It’s tacky, all these numbers. A menu gaudily festooned with dollar signs is fine for a fast-food shack. But with fine dining, I’m not buying provisions; I’m enjoying entertainment. Microcalculating an artist’s work this way—$16 for the buffalo mozzarella with shishito peppers and $17 for the buffalo mozzarella with shell beans at Mozza—sullies the experience. I dine to escape, not haggle at the bazaar.
Worse yet, restaurants fail to abide by a rule so rudimentary that it is followed by people in the world’s oldest profession: Get the money out of the way first. Instead, in desperation, they hide the bill somewhere supposedly fun, like in a cup, a paperback, or on a clipboard, as if it’s the anti-afikomen. And we have to wait endlessly for it, after the meal’s over, when I am gripped by a sudden, irrational, Charlie Sheen-level desire to leave.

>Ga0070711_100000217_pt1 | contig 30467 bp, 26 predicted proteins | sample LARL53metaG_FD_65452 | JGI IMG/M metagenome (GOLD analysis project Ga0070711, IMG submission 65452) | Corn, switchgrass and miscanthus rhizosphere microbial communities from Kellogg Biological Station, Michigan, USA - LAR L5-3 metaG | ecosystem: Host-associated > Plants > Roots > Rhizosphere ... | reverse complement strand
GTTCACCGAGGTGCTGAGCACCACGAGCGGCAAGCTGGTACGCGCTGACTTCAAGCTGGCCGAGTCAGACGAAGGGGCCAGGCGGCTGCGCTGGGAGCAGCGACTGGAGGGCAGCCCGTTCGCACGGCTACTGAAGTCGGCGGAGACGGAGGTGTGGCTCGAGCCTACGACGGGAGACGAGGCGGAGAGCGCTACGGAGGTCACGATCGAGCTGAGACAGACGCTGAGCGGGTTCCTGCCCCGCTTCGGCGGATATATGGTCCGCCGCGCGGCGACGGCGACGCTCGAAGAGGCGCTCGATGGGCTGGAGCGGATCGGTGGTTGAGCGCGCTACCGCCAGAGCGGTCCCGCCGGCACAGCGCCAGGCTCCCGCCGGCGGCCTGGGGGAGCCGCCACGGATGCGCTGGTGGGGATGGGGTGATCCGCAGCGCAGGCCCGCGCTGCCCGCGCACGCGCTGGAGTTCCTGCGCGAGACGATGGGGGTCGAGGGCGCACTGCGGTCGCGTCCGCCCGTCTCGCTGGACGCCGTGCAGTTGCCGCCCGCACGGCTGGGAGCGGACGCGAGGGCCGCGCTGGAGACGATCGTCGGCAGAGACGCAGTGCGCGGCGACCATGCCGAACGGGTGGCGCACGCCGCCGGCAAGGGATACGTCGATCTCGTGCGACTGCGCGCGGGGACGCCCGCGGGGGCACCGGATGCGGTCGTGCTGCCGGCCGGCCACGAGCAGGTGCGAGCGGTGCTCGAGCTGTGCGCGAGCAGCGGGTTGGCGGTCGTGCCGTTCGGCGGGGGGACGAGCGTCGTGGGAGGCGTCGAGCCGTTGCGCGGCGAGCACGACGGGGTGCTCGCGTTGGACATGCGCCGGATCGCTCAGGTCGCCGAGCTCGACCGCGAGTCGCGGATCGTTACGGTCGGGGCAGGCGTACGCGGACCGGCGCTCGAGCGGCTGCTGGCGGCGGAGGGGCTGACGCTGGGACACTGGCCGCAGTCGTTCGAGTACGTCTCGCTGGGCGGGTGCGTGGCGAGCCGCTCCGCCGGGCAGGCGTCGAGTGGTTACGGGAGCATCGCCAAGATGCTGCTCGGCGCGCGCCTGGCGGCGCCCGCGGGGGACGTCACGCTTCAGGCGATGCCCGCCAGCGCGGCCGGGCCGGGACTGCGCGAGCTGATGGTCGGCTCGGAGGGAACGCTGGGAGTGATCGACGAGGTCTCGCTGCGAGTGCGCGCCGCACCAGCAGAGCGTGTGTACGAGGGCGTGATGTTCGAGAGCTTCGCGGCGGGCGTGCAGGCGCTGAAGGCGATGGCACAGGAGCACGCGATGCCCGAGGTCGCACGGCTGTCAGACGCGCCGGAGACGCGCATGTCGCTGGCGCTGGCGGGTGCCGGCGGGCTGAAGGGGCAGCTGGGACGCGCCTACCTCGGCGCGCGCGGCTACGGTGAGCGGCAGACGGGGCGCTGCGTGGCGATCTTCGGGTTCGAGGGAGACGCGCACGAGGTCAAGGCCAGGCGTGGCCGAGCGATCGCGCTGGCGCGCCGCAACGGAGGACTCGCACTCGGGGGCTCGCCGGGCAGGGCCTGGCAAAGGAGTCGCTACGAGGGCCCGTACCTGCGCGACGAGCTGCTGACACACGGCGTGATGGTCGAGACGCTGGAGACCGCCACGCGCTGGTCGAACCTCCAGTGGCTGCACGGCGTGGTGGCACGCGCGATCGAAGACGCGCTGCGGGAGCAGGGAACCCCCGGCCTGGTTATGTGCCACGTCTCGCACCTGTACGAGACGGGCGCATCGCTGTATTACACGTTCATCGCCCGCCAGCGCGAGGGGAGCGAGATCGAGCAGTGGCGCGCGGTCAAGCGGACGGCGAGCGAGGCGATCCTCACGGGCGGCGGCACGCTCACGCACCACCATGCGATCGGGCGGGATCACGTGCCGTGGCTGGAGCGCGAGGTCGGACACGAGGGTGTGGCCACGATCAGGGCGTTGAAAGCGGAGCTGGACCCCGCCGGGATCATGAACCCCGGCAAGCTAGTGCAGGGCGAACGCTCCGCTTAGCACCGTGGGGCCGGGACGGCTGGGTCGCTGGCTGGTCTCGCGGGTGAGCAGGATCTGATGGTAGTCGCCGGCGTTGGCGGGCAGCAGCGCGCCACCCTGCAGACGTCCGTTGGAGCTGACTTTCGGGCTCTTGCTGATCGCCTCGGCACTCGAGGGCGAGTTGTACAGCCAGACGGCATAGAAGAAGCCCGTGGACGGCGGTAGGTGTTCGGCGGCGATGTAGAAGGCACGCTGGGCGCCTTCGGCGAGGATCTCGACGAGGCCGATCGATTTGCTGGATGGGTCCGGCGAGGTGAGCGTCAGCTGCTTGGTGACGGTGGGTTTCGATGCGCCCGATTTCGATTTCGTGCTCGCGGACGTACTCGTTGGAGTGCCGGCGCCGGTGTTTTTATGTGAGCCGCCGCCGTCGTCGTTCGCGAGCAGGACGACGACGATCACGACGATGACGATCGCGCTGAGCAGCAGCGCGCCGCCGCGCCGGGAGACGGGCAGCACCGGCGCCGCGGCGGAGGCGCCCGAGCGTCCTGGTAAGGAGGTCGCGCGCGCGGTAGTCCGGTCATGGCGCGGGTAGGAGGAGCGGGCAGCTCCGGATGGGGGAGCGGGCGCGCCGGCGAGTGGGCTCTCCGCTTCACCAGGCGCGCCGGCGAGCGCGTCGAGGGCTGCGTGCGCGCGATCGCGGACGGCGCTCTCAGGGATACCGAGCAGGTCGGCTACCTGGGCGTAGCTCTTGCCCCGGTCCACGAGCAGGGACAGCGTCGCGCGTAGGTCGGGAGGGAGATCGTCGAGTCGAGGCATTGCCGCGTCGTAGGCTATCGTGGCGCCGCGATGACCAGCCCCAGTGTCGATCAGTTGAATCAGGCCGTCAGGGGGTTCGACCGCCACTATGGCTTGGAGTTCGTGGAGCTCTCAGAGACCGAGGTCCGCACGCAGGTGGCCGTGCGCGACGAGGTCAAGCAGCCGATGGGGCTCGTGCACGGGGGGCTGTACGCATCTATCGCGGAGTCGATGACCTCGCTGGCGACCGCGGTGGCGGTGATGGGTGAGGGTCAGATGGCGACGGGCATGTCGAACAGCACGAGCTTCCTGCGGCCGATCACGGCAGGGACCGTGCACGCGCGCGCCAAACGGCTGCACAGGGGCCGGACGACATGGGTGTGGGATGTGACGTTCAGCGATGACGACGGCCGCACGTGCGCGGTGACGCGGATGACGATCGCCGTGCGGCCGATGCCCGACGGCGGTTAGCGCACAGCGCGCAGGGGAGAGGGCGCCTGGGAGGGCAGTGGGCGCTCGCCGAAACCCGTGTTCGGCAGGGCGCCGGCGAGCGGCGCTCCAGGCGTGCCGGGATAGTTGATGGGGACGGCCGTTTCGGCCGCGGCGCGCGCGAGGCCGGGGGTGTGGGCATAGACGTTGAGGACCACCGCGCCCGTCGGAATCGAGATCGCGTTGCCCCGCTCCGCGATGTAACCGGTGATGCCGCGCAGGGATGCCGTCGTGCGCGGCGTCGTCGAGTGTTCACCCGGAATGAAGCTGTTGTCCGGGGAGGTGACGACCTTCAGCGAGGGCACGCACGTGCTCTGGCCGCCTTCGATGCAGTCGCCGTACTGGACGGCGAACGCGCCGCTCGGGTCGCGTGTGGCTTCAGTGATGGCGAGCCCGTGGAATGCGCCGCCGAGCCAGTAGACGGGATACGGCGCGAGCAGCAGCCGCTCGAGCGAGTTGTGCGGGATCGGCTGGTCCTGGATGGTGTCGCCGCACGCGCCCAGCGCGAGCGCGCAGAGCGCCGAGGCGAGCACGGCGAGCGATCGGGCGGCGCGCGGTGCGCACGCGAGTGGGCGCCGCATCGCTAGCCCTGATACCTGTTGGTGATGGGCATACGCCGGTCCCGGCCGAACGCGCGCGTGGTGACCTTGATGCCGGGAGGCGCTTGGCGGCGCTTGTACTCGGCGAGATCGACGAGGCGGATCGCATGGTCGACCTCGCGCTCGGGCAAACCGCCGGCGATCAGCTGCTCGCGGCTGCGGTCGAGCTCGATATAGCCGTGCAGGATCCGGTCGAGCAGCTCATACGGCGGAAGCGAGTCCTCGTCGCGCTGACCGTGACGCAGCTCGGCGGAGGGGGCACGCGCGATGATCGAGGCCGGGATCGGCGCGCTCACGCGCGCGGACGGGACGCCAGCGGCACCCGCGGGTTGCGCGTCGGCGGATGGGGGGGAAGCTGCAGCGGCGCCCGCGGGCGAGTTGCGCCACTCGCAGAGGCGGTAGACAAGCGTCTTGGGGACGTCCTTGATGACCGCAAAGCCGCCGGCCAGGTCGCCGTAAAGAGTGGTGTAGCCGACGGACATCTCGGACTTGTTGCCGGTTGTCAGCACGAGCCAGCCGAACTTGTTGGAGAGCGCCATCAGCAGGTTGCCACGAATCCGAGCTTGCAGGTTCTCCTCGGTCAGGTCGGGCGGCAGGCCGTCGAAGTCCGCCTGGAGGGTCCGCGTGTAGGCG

At Trois Mec, along with New York’s Brooklyn Fare and Chicago’s Alinea, Next, and Elizabeth, they’ve ended this brutish practice. Instead I buy a ticket for the prix fixe meal and tip in advance so that I know what I’m spending. I am assigned a time, so I don’t have to wait at the bar and pretend to be impressed by a twentysomething’s ability to crush herbs. My waiter doesn’t try to upsell. I have no decisions to make. I am no longer a customer but a patron. And I feel, in every way, less cheap.